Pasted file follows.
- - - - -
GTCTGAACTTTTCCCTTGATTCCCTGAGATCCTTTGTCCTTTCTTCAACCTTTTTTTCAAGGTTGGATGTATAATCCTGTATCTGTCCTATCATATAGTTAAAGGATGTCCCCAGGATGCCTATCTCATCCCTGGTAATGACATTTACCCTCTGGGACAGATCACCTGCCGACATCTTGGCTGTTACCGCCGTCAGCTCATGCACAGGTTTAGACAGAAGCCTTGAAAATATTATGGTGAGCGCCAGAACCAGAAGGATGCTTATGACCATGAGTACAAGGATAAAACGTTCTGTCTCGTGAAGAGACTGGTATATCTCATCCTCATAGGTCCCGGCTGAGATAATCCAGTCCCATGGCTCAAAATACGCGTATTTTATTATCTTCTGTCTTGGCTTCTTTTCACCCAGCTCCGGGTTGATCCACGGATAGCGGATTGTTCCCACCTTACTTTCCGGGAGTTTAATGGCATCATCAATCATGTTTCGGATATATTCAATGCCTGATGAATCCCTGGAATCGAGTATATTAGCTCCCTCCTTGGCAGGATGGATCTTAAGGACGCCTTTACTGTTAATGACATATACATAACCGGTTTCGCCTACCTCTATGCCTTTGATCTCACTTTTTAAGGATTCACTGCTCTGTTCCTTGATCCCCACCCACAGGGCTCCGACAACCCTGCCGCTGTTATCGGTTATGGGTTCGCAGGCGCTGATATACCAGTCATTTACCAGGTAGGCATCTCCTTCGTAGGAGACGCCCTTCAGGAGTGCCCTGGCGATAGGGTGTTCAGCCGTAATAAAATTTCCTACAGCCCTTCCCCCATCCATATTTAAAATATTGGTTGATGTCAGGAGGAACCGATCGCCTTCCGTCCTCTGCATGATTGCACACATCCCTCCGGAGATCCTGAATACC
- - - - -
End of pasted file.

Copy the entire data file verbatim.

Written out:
GTCTGAACTTTTCCCTTGATTCCCTGAGATCCTTTGTCCTTTCTTCAACCTTTTTTTCAAGGTTGGATGTATAATCCTGTATCTGTCCTATCATATAGTTAAAGGATGTCCCCAGGATGCCTATCTCATCCCTGGTAATGACATTTACCCTCTGGGACAGATCACCTGCCGACATCTTGGCTGTTACCGCCGTCAGCTCATGCACAGGTTTAGACAGAAGCCTTGAAAATATTATGGTGAGCGCCAGAACCAGAAGGATGCTTATGACCATGAGTACAAGGATAAAACGTTCTGTCTCGTGAAGAGACTGGTATATCTCATCCTCATAGGTCCCGGCTGAGATAATCCAGTCCCATGGCTCAAAATACGCGTATTTTATTATCTTCTGTCTTGGCTTCTTTTCACCCAGCTCCGGGTTGATCCACGGATAGCGGATTGTTCCCACCTTACTTTCCGGGAGTTTAATGGCATCATCAATCATGTTTCGGATATATTCAATGCCTGATGAATCCCTGGAATCGAGTATATTAGCTCCCTCCTTGGCAGGATGGATCTTAAGGACGCCTTTACTGTTAATGACATATACATAACCGGTTTCGCCTACCTCTATGCCTTTGATCTCACTTTTTAAGGATTCACTGCTCTGTTCCTTGATCCCCACCCACAGGGCTCCGACAACCCTGCCGCTGTTATCGGTTATGGGTTCGCAGGCGCTGATATACCAGTCATTTACCAGGTAGGCATCTCCTTCGTAGGAGACGCCCTTCAGGAGTGCCCTGGCGATAGGGTGTTCAGCCGTAATAAAATTTCCTACAGCCCTTCCCCCATCCATATTTAAAATATTGGTTGATGTCAGGAGGAACCGATCGCCTTCCGTCCTCTGCATGATTGCACACATCCCTCCGGAGATCCTGAATACC